|From Austin Yard|
Saturday, June 13, 2009
There are two things here in Austin that simply amaze me. This city knows how to move people and water.
On each side of my driveway I am putting in planting beds. I dig down about eight inches and pile the soil in the middle to form a berm. The plants will be placed in the berm. Mulch created with our chipper goes into the ditches. The idea here is to slow down the flow of water and hold some of it long enough to let it soak into the mulch and berm. Hopefully this will decrease run off and my watering frequency.
Freeways snake everywhere. You need to go to the store? A freeway will get you there. Apparently the state and or city gets lots of highway dollars.
But the thing that impresses me the most is storm water management. The storm drains yawn open and could swallow a small person. Concrete or limestone lined dry canals are everywhere. Giant depressions that serve as ball fields or parks dot the landscape. When I first arrived, I was agape at it all.
Then it rained.
This isn't Oregon rain where you stand outside for twenty minutes before you get wet. This is Texas rain where you don't last two seconds. Sheets of water pour from the sky and it hurts if it hits you. The rain bounces off the ground with amazing agility. Water starts to stream down every inch of ground; down sidewalks, streets, over lawns, down tree trunks, over the gutters. The canals fill with great rivers of water that rush downstream to somewhere. It is both exhilarating and frightening at the same time. Then, as soon as it stops, twenty minutes later everything is dry as a bone. Like nothing happened. Amazing.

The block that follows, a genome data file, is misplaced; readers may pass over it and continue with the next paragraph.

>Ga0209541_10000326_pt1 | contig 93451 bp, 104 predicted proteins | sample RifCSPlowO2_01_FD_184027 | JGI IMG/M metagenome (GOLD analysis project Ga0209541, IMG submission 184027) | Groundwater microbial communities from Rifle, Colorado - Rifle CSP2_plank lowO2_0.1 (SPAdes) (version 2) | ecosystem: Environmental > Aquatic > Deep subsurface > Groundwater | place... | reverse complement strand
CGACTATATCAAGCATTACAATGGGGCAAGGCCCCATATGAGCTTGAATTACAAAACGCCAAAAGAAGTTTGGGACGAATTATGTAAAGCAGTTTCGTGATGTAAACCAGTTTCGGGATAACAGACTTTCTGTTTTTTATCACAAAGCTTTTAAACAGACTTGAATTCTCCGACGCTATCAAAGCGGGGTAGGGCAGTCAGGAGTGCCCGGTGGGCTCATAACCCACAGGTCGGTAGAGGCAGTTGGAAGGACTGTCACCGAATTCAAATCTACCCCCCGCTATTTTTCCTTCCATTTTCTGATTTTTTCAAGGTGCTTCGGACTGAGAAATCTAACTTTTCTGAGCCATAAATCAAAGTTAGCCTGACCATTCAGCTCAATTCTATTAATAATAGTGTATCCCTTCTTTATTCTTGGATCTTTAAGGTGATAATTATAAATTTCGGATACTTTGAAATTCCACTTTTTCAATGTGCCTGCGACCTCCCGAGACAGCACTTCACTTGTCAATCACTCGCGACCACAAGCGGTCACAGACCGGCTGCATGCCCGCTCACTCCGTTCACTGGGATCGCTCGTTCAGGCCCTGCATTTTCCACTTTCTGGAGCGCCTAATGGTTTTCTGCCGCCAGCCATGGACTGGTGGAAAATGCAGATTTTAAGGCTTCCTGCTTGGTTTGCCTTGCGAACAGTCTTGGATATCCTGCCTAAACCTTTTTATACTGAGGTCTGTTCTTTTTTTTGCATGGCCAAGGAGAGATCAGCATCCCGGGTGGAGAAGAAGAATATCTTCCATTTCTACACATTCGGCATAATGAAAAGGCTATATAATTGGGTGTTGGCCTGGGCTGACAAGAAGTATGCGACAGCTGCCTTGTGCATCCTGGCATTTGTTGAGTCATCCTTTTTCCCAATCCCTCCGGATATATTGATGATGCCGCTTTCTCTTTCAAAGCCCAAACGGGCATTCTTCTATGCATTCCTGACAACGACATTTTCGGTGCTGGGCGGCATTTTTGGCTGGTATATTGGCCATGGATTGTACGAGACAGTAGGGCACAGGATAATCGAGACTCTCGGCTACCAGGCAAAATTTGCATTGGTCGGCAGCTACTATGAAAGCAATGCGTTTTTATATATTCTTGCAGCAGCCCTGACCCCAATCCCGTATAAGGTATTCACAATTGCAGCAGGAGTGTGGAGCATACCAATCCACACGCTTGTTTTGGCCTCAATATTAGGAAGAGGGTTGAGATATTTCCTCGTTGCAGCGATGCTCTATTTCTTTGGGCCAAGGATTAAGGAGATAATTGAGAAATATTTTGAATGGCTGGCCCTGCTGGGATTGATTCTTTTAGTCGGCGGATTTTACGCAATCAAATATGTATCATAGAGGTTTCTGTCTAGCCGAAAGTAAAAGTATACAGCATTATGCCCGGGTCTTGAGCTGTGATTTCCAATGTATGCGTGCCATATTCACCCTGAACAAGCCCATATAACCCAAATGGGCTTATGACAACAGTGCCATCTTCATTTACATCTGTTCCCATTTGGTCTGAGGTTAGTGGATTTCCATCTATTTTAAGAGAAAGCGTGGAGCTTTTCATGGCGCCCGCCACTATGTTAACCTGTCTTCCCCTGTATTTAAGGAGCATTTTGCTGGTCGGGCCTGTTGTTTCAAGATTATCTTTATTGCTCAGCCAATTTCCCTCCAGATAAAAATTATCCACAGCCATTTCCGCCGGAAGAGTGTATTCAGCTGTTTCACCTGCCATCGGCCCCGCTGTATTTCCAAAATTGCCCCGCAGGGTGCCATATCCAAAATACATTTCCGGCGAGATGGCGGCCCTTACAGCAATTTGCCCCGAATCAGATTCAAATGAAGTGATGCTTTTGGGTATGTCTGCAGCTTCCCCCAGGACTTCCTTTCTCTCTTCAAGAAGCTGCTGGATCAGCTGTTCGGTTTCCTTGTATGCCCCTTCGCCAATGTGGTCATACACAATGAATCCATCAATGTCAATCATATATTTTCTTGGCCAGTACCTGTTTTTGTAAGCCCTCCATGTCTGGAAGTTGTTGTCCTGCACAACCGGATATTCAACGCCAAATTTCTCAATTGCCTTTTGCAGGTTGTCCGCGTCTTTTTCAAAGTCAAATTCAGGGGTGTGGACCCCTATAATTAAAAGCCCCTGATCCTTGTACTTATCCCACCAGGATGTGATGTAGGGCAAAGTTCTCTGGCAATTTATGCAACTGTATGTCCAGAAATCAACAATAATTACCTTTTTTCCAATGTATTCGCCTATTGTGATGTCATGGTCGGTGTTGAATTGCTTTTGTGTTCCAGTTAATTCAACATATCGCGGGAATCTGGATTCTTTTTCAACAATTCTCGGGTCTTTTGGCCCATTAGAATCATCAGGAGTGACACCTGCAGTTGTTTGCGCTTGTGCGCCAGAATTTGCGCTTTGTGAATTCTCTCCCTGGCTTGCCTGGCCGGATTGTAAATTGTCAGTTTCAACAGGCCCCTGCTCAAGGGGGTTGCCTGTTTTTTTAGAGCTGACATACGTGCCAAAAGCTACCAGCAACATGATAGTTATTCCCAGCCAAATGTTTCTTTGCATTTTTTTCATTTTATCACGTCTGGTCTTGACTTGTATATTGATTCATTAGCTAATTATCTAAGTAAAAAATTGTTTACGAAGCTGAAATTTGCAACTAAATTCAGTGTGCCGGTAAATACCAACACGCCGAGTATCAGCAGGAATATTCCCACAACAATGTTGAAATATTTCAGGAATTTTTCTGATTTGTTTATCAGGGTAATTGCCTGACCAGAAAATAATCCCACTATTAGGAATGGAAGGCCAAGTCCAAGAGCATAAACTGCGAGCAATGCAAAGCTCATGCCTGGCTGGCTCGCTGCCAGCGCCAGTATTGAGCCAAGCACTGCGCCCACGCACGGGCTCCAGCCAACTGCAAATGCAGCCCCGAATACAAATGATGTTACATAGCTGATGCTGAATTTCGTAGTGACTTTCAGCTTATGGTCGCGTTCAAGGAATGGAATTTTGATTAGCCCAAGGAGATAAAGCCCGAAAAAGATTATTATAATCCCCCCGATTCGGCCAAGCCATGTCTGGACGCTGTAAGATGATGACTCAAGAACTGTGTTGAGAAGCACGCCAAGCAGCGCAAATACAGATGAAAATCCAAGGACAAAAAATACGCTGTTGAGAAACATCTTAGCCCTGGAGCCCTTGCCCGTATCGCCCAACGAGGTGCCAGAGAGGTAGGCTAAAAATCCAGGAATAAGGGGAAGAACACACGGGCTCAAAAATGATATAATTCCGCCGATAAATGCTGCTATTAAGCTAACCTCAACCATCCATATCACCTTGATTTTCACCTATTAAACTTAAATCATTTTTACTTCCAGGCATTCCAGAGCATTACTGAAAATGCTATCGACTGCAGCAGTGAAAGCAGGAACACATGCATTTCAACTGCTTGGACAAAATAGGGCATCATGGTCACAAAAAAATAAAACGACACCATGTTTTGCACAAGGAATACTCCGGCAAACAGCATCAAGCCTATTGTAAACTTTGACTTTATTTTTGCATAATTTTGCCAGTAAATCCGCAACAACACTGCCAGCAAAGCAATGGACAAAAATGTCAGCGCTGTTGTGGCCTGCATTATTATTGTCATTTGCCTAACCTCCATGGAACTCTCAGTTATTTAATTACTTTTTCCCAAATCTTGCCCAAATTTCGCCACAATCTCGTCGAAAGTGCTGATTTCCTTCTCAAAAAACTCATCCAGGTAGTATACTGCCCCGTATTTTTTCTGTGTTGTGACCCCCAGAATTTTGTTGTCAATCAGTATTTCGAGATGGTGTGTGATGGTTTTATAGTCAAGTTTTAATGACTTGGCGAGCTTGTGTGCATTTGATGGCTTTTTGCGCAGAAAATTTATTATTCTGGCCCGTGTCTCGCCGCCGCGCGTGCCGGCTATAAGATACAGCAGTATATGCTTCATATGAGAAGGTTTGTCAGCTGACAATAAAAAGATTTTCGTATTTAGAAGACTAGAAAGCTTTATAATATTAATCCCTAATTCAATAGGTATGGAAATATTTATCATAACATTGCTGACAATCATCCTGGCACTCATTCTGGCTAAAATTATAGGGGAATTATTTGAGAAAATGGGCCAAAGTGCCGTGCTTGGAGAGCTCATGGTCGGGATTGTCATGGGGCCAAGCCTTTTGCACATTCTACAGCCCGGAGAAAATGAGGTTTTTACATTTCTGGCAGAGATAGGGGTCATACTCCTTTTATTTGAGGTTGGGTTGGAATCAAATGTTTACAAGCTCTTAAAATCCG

It is with this deluge in mind that I am working in the yard creating my own storm water system. Our house is in a neighborhood that sits on a slope. Water pours over each others lawns and rushes into the street drains. Only a few homes even have gutters, so all that roof rain gushes into yards and driveways to join the river down stream.
The amazing thing is that the St Augustine grass that everyone has seems to hold everything together. People here don't use baggers on their lawnmowers, so the thatch builds up and is tightly knit with the rhizomes of the St Augustine. It seems like the perfect grass for this kind of weather.
Just one problem. I killed all of mine with Roundup. Oh dear.
Luckily, my erosion control specialist sister Jeanette and swampland dweller friend Mark have taught me well. Build ditches. So I am.
Two days ago we had a doozy of a storm. It poured for hours. Of course it was at night so I couldn't observe my ditches to see if they worked. I worried that all the mulch Ed had chipped for me was ending up in the Colorado river along with the neighbor's small car. When I went out the next morning, I was happy to see that none of my mulch had moved. Plus, my ditches held the moisture into the 100 degree heat of the next day. Woo hoo!
So today I went out at first light and dug some more. Why should my down slope neighbor get any of MY water? IT'S MINE. ALL MINE.